The idea of ready-mades was born with Marcel Duchamp, objects that are transformed into works of art when deprived of their utilitarian function. A brilliant and avant-garde concept that made the artist one of the most important of the last century.
Who was Marcel Duchamp
Henri-Robert-Marcel Duchamp (Blainville-Crevon, July 28, 1887 – Neuilly-sur-Seine, October 2, 1968) was a French artist. He grew up in a family consisting of his father an engraver and painter, sister a painter, brother an engraver and another painter and engraver. He is therefore also passionate about a this sector also creating important friendships, such as the one with the artist Man Ray. Later he founded the Society of Independet Artists together with Katherine Dreier and Walter Arensberg.
In 1918 he decided to move to Buenos Aires for a few years, to then return to Paris for five years with the will to devote himself entirely to his great passion: the chess.
After years as captain of the French Olympic team, he settles permanently in New York where he meets the love of his life and dedicates himself to artistic production.
Marcel Duchamp and artistic production
They remember his artistic production numerous works very different from each other. In fact, it initially underwent the influence of the Impressionist current and then entered the Cubist and Futurist movement thanks to a careful study of the movement.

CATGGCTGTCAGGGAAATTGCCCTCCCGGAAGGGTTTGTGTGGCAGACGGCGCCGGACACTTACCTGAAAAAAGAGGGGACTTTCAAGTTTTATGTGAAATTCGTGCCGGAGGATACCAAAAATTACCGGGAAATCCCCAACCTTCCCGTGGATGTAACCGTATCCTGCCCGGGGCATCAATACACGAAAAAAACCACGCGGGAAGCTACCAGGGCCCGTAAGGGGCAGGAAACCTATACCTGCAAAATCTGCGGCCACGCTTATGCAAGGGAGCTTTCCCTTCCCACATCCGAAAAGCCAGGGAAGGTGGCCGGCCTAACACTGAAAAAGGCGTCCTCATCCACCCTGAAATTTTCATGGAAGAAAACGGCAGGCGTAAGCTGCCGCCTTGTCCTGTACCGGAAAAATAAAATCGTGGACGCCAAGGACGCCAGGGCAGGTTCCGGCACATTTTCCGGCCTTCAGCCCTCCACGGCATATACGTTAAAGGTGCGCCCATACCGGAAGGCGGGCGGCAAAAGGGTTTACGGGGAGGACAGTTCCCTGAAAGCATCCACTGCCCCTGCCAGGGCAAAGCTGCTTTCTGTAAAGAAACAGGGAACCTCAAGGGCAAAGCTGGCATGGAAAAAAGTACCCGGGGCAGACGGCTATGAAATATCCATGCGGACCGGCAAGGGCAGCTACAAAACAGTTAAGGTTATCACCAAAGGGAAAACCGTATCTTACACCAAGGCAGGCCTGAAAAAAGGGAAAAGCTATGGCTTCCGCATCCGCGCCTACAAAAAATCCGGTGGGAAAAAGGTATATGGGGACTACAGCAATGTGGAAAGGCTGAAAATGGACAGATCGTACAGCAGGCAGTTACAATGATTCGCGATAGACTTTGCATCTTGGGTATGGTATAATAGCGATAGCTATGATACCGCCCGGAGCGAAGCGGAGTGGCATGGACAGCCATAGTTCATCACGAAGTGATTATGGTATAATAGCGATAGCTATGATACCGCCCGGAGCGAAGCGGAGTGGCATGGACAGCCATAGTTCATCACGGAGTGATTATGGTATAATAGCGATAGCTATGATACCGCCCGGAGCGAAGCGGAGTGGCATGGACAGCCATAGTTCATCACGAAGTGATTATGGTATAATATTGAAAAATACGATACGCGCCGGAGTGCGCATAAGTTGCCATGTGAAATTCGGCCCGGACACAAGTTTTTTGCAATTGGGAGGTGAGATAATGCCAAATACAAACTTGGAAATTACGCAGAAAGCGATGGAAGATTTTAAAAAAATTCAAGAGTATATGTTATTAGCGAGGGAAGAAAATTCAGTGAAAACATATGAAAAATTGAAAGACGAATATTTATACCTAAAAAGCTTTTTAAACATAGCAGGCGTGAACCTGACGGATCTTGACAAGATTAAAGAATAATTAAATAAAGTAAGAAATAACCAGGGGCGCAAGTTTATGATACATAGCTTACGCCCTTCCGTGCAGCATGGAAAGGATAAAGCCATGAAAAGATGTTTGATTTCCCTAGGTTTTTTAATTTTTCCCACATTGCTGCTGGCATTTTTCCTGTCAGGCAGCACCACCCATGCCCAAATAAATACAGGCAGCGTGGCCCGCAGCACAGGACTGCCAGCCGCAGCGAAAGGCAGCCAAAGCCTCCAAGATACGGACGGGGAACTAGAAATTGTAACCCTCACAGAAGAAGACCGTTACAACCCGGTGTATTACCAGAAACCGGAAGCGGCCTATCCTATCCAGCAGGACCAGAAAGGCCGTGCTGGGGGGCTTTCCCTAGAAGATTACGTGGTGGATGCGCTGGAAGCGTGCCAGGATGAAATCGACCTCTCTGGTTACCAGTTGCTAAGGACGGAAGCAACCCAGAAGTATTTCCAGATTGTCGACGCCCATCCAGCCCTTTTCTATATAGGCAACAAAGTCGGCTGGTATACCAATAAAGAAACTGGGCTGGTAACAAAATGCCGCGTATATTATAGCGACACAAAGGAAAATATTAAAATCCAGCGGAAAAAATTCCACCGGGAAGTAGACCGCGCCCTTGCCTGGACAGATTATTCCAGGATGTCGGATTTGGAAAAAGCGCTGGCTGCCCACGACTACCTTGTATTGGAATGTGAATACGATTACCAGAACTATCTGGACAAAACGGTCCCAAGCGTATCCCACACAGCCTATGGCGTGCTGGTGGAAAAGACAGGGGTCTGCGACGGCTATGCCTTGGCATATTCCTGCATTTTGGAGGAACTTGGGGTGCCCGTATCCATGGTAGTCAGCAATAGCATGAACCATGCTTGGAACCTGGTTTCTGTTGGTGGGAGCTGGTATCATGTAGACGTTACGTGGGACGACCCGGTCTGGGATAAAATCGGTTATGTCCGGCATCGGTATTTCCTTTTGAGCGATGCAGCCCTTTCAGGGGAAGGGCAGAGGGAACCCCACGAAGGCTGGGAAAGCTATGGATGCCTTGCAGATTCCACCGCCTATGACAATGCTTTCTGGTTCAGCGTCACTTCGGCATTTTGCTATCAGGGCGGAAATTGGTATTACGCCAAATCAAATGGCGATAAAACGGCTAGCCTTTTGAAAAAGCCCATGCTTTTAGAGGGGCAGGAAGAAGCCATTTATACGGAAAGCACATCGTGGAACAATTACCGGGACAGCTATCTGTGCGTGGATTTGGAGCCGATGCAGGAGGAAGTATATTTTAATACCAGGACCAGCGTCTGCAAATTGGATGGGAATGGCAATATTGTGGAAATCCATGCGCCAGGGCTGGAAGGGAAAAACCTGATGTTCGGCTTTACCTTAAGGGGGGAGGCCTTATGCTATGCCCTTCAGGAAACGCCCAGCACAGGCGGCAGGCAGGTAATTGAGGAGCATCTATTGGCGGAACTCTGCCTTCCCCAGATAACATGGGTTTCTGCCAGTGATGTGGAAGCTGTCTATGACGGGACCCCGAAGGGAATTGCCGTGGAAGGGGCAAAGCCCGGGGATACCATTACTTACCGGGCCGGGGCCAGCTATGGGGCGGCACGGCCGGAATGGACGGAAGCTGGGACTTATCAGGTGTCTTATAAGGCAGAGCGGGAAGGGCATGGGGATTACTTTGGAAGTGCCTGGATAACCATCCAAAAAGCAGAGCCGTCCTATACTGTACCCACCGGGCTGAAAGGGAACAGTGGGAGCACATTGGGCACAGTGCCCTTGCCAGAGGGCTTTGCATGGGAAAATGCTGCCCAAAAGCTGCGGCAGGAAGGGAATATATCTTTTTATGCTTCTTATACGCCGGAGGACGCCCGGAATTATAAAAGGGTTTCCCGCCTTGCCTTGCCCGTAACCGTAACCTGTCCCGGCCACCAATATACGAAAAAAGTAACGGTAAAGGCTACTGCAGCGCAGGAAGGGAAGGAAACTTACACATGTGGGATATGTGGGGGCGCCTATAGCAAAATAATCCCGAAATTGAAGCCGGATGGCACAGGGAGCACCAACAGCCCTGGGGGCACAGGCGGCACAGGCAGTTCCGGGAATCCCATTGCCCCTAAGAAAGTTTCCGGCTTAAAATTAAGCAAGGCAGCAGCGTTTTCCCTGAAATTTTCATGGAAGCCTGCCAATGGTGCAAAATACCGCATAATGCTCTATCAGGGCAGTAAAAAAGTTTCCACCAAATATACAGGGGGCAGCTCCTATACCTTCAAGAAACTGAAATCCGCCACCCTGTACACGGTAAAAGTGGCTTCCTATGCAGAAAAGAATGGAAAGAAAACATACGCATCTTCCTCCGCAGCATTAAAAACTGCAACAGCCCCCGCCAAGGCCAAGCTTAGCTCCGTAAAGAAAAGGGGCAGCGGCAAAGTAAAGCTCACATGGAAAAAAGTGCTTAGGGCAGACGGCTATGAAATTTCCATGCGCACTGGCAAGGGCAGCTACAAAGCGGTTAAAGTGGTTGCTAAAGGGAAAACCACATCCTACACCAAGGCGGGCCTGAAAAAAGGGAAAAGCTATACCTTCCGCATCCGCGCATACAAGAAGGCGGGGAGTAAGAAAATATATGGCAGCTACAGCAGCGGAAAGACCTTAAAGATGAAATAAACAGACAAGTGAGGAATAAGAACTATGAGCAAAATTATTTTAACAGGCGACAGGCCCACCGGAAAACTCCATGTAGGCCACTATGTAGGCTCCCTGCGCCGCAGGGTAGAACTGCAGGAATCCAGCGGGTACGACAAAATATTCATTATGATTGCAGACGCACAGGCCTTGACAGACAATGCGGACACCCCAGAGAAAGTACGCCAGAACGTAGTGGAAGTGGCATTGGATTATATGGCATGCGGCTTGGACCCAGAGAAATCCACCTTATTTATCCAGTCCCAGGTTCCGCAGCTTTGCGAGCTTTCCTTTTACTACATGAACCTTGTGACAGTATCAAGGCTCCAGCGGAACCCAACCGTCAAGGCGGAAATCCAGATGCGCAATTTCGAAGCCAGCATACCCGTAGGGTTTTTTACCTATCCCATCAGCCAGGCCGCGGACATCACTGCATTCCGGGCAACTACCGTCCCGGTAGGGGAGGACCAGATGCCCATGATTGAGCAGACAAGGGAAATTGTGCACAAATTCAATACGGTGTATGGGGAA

They remember of this period “Nude coming down the stairs”, “The passage from the virgin to the bride”, “Bride” and “The bride stripped naked by the bachelors”. To inspire him in this production there is certainly the studio of Eadweard Muybridge with his experiments in chronophotography.
The great works of Marcel Duchamp
However, there are certainly among his best known works “LHOOQ” also known as the Mona Lisa by Leonardo da Vinci to which the mustache and “The Big Glass” are added. Of his artistic production he writes:
“Futurism was the impressionism of the mechanical world. […] This didn’t interest me. […] I wanted to make painting serve my purposes and I wanted to get away from its physical side. I was interested in ideas, not just visual products. I wanted to bring painting back to the service of the mind […] In fact, up to a hundred years ago all painting had been literary or religious: it had been all at the service of the mind. During the last century this characteristic was gradually lost. The more sensual charm a painting offered – the more animal it was – the more it was appreciated. “